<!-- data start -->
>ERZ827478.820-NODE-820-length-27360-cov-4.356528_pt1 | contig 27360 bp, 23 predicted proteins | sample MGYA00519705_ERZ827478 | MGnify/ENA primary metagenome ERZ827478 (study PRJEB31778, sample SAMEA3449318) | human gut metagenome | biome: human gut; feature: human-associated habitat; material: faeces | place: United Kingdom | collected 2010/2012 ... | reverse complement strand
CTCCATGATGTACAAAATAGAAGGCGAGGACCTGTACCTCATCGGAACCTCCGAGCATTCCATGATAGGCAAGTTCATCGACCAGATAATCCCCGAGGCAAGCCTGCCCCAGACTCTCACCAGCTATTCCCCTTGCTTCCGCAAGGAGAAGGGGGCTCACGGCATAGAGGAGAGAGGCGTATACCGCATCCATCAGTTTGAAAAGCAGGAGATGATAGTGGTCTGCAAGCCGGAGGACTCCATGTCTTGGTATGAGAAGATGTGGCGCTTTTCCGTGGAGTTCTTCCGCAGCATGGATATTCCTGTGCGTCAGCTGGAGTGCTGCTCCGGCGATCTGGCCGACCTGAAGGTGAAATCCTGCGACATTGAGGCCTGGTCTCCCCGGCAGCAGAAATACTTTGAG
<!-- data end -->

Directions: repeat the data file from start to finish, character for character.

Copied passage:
>ERZ827478.820-NODE-820-length-27360-cov-4.356528_pt1 | contig 27360 bp, 23 predicted proteins | sample MGYA00519705_ERZ827478 | MGnify/ENA primary metagenome ERZ827478 (study PRJEB31778, sample SAMEA3449318) | human gut metagenome | biome: human gut; feature: human-associated habitat; material: faeces | place: United Kingdom | collected 2010/2012 ... | reverse complement strand
CTCCATGATGTACAAAATAGAAGGCGAGGACCTGTACCTCATCGGAACCTCCGAGCATTCCATGATAGGCAAGTTCATCGACCAGATAATCCCCGAGGCAAGCCTGCCCCAGACTCTCACCAGCTATTCCCCTTGCTTCCGCAAGGAGAAGGGGGCTCACGGCATAGAGGAGAGAGGCGTATACCGCATCCATCAGTTTGAAAAGCAGGAGATGATAGTGGTCTGCAAGCCGGAGGACTCCATGTCTTGGTATGAGAAGATGTGGCGCTTTTCCGTGGAGTTCTTCCGCAGCATGGATATTCCTGTGCGTCAGCTGGAGTGCTGCTCCGGCGATCTGGCCGACCTGAAGGTGAAATCCTGCGACATTGAGGCCTGGTCTCCCCGGCAGCAGAAATACTTTGAG